While researching Ashton Kutcher for his appearance at the City Summit, I became acutely aware of the exploitation of children, women and laborers. Then, Human Trafficking Awareness Month came and went without much talk on why the labor and supply chain aspect epidemic is affecting businesses at any stage of growth, size or location, and is often coupled with sex and child exploitation. If you are not taking steps to protect your business and your brand from getting caught unaware, you are playing a high-stakes game of risk.
Before we get started, let's cover some basic facts:
- Human Trafficking, as defined by the United Nations, is the recruitment, transportation, transfer, harboring, or receipt of persons by force, abduction, fraud, or coercion for an improper purpose including forced labor or sexual exploitation.
- According to the International Labour Organization, Human Trafficking is a 150 billion dollar industry with 40 million victims today who might be making your clothes, cleaning your hotel room, or building a sports arena as modern day slaves.
- This is happening all around us. California, has three of the top five US cities cited for human trafficking abuses: San Francisco, Los Angeles, and San Diego.
Because our businesses today are at high risk for supply chain management issues, I spoke to Kimberly Adams, of Flying Bridges, who works alongside brands such as Uber, AWS, Lucky Jeans and sits on the LA Regional Task Force on Human Trafficking. She helped educate me on the problem and learn how to become part of the solution. As she phrased it, "you can't be outside of a system that is responsible for your existence; the cost of not acting is beginning to cost more than acting."
You Can't Sustain Your Brand If You Aren't Respecting Human Rights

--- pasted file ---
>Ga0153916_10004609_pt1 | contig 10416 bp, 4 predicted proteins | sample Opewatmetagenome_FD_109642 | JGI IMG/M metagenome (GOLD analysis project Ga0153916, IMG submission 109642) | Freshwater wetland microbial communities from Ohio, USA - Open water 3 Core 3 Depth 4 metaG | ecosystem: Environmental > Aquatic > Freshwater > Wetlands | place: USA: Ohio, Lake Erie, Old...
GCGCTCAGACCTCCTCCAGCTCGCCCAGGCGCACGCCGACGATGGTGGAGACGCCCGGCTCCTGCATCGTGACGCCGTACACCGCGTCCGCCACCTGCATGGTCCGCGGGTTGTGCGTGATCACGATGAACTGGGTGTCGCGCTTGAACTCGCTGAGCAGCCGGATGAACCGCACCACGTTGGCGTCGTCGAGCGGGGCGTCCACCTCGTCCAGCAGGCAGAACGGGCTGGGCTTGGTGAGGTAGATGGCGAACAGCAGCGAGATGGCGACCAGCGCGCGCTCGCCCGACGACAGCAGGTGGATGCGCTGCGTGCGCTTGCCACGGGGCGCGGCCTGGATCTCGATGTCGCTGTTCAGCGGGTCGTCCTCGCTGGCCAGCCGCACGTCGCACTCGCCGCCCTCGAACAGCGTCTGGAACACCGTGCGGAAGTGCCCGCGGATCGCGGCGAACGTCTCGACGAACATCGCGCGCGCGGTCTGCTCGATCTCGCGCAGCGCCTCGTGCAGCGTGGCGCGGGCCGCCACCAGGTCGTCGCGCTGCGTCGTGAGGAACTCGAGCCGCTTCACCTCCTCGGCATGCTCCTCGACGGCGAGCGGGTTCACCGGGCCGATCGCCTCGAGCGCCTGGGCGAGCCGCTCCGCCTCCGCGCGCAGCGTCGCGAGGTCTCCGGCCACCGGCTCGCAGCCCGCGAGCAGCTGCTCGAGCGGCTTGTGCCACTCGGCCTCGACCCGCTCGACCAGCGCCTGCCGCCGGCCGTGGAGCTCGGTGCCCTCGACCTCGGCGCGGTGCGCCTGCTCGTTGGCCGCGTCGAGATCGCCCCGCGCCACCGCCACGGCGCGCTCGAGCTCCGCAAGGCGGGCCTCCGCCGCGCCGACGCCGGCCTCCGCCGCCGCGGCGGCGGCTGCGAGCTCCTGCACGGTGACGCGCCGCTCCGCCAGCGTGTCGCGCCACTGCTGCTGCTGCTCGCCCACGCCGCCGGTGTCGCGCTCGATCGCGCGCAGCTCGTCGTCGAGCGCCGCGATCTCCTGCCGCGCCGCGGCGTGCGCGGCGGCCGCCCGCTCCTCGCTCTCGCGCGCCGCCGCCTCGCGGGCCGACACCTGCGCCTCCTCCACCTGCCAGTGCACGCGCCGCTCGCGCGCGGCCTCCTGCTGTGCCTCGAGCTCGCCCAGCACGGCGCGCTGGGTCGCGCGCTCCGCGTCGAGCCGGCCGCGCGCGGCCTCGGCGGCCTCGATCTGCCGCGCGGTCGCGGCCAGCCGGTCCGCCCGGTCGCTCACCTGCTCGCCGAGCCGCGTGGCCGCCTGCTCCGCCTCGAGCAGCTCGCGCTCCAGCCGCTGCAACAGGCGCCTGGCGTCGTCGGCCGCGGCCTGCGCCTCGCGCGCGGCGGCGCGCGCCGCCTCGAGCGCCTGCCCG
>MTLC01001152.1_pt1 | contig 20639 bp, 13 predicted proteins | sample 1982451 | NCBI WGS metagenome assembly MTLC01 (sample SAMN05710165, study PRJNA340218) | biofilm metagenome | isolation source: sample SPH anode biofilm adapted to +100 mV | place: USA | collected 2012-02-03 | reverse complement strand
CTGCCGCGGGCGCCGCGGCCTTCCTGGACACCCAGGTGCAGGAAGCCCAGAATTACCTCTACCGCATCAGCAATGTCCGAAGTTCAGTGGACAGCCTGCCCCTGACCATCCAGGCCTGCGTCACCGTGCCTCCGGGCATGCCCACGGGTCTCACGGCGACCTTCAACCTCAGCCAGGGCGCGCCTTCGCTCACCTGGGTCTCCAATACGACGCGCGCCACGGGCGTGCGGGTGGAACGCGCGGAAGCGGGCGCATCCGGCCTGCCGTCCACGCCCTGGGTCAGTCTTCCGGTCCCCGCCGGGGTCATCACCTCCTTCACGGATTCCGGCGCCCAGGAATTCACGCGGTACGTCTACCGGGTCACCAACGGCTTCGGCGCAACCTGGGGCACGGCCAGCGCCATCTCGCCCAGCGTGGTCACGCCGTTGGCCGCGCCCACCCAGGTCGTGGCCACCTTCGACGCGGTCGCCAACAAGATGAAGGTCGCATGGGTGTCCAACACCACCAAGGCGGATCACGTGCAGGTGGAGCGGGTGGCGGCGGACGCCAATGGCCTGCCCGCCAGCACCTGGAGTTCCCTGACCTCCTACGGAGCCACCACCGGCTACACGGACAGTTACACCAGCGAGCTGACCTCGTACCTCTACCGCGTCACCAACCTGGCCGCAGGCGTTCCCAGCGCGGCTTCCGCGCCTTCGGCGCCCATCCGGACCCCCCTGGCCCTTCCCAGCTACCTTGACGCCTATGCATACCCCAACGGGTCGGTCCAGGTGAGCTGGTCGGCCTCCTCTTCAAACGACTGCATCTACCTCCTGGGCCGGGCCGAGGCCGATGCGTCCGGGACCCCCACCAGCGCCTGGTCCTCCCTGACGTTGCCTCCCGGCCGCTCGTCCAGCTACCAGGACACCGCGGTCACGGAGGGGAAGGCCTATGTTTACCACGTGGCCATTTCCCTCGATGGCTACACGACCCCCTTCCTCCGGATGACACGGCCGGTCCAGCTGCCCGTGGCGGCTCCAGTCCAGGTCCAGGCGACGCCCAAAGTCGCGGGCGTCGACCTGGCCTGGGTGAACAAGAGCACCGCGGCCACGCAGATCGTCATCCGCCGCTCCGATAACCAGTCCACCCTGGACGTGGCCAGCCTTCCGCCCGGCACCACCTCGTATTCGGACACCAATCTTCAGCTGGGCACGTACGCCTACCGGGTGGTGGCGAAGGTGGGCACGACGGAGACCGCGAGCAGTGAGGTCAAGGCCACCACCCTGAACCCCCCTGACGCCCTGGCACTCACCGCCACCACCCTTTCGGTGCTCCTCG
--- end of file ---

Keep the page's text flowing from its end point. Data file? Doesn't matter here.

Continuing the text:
When you became a leader/entrepreneur/contributor, you likely expected to generate profits from goods and services made by employees - nothing wrong with that! But you also implicitly agreed to uphold moral standards that could be mirrored, modeled, tweeted and shared. Big brands understand that, not only is it better business to avoid risk and work ethically, it's also your responsibility. In the past, businesses have either turned a blind eye or feigned ignorance, pretending to have no idea where their supply came from, who makes their stuff, or who was harmed in the process. This is no longer acceptable.
Once you find yourself shut down, blacklisted, or slapped with fines, you are a transgressor and will always be known as one. And because, the speed at which everyone can share and air your dirty laundry is faster than lightning. Consumers are more aware, investors are more aware, talent is more aware, immediate and larger stakeholders are more aware. And when you find yourself wondering why you're no longer able to secure leases, visas, suppliers, and so on, it will be too late.
It Isn't Only the Supply Chain
There are so many potential layers you have to consider in all types and aspects of organizations wanting to be a part of the solution. Thankfully we have pioneering leaders, like Ashton Kutcher building tech tools like Thorn, and Kim at Flying Bridges working with companies like Amazon Web Services to develop technology for employee trainings, identifying red flags of possible trafficking (think Uber, truckers, hotels, etc.), and a platform where these reports can rescue victims and build timely investigations.
In the fight for Human Trafficking, the ability to quickly share and analyze information, internally and externally is valuable. These technologies will help companies:
Prevent/identify labor trafficking within its supply chain
Comply with local, national, and international laws
Help law enforcement identify/rescue victims and perps
Tech Integration to Save Lives and Profit
The reason I am pointing this tech and these resources out are because I believe we will see integration of technology like this very soon to help in the efforts to smash out human trafficking. Alone, it is difficult to follow the complex webs and networks of the evils who are taking advantage of human beings for profit. For starters, I recommend you start paying very close attention to your workers, your supply chain, the businesses you do business with, and so on. This is now on the list of necessary line items to protect your bottom line.
Side Note: The new NFL stadium being built in Inglewood, CA is taking great pains to hire local workers, with diverse backgrounds, and also paying good wages. Take note. It isn't hard to do what's right because it benefits you in the long run, but ignoring risks can have devastating results for all involved.